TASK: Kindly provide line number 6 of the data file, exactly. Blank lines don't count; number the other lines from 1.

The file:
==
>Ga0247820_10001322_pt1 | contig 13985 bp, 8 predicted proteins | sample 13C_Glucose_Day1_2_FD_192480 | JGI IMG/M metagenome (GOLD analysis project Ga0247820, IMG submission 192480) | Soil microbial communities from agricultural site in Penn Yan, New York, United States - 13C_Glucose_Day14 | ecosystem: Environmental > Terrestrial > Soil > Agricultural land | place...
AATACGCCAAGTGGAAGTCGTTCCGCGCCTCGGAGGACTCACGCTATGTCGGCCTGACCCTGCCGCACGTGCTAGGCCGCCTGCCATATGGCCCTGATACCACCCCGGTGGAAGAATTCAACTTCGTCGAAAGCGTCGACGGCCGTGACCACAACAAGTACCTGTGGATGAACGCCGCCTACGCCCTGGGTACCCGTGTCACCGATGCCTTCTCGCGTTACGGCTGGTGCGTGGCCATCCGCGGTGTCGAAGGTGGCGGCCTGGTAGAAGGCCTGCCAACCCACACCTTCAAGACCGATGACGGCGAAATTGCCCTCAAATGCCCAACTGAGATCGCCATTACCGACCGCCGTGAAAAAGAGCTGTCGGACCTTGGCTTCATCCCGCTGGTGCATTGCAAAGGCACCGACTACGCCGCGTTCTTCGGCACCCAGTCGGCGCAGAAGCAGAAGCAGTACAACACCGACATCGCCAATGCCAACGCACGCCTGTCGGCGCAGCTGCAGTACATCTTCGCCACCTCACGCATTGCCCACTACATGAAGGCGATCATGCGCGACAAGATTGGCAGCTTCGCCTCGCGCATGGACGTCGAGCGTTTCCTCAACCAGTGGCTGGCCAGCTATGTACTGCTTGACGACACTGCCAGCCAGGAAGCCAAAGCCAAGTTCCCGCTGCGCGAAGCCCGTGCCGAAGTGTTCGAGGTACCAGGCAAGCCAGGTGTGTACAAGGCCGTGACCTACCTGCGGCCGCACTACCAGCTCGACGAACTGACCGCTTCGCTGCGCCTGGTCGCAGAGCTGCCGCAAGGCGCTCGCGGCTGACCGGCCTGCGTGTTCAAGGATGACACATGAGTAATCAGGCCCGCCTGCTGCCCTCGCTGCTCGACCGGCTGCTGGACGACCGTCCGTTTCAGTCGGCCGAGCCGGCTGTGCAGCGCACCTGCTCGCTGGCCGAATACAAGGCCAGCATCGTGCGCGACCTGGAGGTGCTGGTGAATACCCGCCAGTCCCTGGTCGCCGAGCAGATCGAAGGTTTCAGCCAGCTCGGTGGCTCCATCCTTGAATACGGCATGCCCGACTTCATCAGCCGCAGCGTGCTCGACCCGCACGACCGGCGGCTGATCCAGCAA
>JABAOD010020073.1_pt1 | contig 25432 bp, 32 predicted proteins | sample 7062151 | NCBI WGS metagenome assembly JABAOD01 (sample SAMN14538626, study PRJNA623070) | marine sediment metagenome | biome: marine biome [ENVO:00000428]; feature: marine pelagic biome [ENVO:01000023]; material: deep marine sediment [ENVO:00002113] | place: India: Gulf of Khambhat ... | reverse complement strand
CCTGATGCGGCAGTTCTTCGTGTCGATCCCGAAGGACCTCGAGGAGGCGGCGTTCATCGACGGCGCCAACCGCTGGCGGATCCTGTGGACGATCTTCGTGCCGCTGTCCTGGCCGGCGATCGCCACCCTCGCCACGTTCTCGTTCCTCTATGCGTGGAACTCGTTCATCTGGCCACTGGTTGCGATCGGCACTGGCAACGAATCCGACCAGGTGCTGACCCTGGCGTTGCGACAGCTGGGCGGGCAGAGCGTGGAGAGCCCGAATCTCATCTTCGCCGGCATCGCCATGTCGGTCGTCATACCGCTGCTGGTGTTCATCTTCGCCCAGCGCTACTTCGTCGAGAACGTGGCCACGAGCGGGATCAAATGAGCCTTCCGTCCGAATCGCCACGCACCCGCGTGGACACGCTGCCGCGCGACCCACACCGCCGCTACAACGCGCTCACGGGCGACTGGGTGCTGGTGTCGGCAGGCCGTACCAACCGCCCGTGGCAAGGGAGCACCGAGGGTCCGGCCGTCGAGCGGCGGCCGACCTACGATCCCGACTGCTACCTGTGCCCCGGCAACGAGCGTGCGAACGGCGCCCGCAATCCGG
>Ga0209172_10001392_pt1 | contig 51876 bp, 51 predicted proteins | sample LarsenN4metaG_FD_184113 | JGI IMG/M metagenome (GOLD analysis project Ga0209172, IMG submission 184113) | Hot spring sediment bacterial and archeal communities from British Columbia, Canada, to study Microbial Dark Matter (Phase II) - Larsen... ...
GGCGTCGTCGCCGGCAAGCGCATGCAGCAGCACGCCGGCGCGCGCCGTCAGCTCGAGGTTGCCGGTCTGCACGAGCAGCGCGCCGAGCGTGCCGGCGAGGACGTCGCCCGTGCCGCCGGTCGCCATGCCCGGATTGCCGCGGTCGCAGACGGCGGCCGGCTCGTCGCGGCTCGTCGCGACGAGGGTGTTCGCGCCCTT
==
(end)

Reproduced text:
GGCGTCGTCGCCGGCAAGCGCATGCAGCAGCACGCCGGCGCGCGCCGTCAGCTCGAGGTTGCCGGTCTGCACGAGCAGCGCGCCGAGCGTGCCGGCGAGGACGTCGCCCGTGCCGCCGGTCGCCATGCCCGGATTGCCGCGGTCGCAGACGGCGGCCGGCTCGTCGCGGCTCGTCGCGACGAGGGTGTTCGCGCCCTT